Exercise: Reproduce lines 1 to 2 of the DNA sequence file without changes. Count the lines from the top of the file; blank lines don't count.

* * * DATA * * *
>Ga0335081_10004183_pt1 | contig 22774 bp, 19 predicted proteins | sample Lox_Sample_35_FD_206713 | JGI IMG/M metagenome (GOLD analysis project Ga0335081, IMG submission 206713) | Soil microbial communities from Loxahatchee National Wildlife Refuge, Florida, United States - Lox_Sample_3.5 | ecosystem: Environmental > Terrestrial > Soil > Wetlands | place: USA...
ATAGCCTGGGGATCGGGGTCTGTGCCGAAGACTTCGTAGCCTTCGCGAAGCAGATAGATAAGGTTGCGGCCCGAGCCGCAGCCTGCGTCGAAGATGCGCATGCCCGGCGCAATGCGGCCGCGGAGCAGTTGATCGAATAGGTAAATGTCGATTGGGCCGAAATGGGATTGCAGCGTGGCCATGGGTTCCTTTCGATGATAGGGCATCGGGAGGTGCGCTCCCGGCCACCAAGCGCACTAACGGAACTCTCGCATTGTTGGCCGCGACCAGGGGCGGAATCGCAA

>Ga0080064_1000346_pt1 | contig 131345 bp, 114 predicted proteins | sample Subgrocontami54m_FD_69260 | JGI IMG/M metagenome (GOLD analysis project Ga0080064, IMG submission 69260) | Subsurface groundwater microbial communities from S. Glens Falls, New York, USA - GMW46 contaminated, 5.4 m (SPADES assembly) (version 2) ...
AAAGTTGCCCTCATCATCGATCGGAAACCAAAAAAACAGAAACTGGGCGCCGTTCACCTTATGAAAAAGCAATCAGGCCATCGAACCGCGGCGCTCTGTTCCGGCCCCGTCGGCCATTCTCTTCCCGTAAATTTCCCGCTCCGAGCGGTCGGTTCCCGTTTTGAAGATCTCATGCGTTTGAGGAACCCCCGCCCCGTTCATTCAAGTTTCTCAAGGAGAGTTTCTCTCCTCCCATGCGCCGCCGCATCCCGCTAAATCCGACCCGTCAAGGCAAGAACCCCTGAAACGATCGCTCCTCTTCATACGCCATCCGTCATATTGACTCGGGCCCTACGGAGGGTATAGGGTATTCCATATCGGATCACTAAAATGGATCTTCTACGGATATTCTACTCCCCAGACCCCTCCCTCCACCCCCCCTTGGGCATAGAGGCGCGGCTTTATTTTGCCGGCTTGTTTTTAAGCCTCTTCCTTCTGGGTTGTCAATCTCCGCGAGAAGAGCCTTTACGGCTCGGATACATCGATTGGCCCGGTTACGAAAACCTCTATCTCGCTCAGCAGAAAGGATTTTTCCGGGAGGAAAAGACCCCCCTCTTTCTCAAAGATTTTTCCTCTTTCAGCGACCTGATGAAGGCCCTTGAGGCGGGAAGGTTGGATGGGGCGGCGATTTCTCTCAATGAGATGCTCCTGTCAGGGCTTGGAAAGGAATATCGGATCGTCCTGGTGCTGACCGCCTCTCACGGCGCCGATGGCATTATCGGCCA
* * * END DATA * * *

>Ga0335081_10004183_pt1 | contig 22774 bp, 19 predicted proteins | sample Lox_Sample_35_FD_206713 | JGI IMG/M metagenome (GOLD analysis project Ga0335081, IMG submission 206713) | Soil microbial communities from Loxahatchee National Wildlife Refuge, Florida, United States - Lox_Sample_3.5 | ecosystem: Environmental > Terrestrial > Soil > Wetlands | place: USA...
ATAGCCTGGGGATCGGGGTCTGTGCCGAAGACTTCGTAGCCTTCGCGAAGCAGATAGATAAGGTTGCGGCCCGAGCCGCAGCCTGCGTCGAAGATGCGCATGCCCGGCGCAATGCGGCCGCGGAGCAGTTGATCGAATAGGTAAATGTCGATTGGGCCGAAATGGGATTGCAGCGTGGCCATGGGTTCCTTTCGATGATAGGGCATCGGGAGGTGCGCTCCCGGCCACCAAGCGCACTAACGGAACTCTCGCATTGTTGGCCGCGACCAGGGGCGGAATCGCAA